My son Woody turned six in November of 2011. That would have been the kindergarten year for most kids, 180 days that mark the beginning of the school career. But Woody did his learning in the big, wide, beautiful world, without school being a part of it.

I'm Teresa Honey, and I kept this blog to document this time in my son's life, to share pictures and stories with far-away friends and relatives, and to add ours to the many stories of families living rich, engaging, loving lives with learning happening all the time and in many forms, totally inseparable from every other part of being human.

Here you'll find 180 or so learning moments recorded from August, 2011 to April, 2012 in the life of a 5-turned-6-year-old radically unschooled kid.

Saturday, October 22, 2011


Today we went to the Puppets in the Park festival. We had the windows open as we pulled up, and when Woody could hear the emcee, he began to protest. He wanted nothing to do with a festival. There didn't seem to be all that many people around, the entertainment seemed a little unorganized, and people were sitting, not doing.

But we hung around the park long enough for him to warm up to it and to wander over on his own. At first he played in the creek behind the festival. Then he played on the hill in front of the festival. (See him and Daddy Honey on the hill above.) Then he poked around near the giant puppets, who were scheduled to be paraded around later in the day.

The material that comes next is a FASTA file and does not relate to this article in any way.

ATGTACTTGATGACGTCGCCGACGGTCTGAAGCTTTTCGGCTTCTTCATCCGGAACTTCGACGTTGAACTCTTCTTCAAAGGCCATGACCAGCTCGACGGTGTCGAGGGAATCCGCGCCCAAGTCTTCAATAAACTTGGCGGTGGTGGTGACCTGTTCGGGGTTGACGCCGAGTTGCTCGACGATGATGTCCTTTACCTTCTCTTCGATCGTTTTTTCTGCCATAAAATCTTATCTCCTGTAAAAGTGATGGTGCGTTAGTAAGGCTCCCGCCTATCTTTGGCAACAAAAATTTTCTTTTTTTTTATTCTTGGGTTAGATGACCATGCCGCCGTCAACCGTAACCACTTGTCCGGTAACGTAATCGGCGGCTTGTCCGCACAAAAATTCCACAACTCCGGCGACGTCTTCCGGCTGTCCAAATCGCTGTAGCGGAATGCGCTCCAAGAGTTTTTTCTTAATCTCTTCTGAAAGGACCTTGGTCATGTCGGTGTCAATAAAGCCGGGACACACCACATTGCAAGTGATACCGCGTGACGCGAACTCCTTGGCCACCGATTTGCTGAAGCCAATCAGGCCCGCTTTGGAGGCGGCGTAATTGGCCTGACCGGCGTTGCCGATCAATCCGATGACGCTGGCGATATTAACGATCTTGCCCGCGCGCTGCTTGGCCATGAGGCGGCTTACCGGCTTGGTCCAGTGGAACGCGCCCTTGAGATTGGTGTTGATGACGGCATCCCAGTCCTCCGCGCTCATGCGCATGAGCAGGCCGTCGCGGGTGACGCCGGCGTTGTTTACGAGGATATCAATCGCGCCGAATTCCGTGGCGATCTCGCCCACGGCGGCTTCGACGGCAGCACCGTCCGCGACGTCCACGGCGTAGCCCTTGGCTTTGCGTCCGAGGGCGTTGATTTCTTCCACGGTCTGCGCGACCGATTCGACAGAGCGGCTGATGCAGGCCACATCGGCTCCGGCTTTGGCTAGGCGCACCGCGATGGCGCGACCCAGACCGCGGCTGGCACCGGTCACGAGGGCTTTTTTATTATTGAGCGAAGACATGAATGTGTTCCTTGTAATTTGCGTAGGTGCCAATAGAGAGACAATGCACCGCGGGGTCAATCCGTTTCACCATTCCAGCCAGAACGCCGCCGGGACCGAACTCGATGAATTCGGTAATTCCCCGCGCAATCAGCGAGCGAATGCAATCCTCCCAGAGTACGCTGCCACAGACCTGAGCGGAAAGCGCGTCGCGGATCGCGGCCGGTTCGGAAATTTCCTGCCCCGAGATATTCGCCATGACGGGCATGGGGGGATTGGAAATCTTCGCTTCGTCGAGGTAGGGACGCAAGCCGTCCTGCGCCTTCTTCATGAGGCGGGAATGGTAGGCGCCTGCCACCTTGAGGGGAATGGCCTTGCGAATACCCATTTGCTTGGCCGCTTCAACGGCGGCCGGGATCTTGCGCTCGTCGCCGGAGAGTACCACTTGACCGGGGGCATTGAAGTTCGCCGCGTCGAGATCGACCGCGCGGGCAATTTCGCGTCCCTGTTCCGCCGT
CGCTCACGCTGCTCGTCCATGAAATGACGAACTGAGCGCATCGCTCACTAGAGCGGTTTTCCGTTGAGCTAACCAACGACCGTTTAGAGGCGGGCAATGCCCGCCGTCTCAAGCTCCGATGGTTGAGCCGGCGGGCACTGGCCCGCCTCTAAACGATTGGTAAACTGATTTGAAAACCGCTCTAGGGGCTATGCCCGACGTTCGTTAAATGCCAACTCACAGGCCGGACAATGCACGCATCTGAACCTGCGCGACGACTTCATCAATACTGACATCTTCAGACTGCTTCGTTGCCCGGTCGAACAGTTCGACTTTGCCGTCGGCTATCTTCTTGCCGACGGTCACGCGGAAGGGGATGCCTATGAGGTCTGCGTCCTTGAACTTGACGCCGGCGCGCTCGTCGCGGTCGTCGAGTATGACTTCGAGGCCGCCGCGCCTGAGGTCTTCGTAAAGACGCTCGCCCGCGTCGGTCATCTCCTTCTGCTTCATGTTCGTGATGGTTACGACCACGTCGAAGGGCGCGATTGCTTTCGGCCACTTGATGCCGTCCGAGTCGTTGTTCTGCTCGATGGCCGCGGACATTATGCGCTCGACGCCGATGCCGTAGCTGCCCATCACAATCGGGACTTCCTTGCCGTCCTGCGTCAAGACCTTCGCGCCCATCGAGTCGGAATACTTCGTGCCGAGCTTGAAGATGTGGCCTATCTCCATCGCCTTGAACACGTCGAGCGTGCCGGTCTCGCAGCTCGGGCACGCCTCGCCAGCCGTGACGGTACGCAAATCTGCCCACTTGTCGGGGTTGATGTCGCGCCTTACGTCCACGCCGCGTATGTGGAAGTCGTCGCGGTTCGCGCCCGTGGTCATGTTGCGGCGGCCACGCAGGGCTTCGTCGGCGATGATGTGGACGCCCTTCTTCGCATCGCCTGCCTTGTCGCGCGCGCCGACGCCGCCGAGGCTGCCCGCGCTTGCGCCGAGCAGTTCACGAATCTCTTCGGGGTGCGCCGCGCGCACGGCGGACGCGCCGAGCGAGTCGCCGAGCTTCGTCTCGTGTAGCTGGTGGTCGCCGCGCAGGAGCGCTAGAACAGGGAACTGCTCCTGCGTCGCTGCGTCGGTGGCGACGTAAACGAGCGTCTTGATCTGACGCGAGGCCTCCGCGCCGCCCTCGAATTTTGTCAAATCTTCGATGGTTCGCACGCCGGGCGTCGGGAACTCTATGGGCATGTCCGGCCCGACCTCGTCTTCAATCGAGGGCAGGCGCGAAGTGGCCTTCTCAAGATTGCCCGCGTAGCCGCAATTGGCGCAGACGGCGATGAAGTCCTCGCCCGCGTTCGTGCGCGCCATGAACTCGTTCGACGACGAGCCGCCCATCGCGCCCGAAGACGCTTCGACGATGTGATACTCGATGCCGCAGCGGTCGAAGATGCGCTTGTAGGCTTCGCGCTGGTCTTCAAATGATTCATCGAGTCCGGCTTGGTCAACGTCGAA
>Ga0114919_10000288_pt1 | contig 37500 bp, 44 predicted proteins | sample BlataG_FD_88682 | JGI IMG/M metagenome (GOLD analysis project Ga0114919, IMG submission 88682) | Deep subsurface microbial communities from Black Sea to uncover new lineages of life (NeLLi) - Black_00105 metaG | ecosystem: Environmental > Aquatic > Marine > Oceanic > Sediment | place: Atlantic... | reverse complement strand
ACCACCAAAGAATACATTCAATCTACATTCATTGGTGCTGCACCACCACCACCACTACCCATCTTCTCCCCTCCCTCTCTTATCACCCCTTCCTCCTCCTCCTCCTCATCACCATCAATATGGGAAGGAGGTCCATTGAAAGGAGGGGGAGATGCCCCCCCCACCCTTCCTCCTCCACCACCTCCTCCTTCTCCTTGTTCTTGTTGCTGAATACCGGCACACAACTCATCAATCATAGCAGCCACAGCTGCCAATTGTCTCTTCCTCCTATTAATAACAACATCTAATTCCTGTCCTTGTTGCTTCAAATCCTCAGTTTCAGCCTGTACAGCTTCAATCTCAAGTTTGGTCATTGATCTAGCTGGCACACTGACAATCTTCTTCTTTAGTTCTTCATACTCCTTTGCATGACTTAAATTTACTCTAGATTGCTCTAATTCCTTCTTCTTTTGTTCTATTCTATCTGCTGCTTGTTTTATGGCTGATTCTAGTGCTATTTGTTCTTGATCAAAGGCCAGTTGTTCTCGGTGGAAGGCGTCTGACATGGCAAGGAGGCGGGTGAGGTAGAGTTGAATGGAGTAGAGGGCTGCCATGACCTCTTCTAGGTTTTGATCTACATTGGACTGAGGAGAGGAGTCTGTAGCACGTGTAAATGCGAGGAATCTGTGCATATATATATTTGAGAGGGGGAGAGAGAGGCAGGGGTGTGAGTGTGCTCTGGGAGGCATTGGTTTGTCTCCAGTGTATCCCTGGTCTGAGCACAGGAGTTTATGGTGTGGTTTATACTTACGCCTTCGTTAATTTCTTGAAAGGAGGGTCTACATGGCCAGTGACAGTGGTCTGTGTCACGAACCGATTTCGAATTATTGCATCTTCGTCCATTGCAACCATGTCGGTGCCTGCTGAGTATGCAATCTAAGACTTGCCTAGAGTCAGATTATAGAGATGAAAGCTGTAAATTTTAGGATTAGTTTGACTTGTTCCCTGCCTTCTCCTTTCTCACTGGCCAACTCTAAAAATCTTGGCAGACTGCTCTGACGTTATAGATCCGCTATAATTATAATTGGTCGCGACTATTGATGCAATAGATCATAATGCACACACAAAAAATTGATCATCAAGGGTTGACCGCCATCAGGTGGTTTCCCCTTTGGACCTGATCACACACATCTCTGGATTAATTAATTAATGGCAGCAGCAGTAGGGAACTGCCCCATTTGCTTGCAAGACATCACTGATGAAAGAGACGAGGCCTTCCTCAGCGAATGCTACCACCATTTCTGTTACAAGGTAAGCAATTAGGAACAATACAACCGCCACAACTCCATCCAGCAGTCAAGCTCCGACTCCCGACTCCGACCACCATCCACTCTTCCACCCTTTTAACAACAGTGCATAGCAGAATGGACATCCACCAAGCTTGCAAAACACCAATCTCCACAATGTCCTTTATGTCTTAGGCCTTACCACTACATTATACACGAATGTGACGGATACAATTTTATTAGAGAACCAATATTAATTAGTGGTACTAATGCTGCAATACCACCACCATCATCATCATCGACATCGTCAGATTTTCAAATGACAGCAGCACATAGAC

Finally, he sat down to watch a juggler who made him laugh with funny jokes and perfect timing. He wasn't even that skilled of a juggler, but Woody liked it all the more.



It's such good stuff, when our kids laugh. We know how humor works, on an objective level: there is a surprising or unexpected mental connection made between two unrelated things, and our physical response is to smile or laugh. It's a constant among our species, and yet, it is so personal, and so real, and so damn beautiful. It is that which is open to newness inside of us, what compels us to feel and show delight, for our own health and the health of the tribe to which we belong. It is the prism that breaks us open to show every color we carry around with us.

I am so making one of these. Cardboard and bamboo shoots.

If our kids are laughing real laughter (not nervous, uncomfortable laughter), then they are open. Their minds and hearts are open. They will remember what they think and see and feel and do in those moments. Those moments are hardwired differently in the brain. It's the good stuff.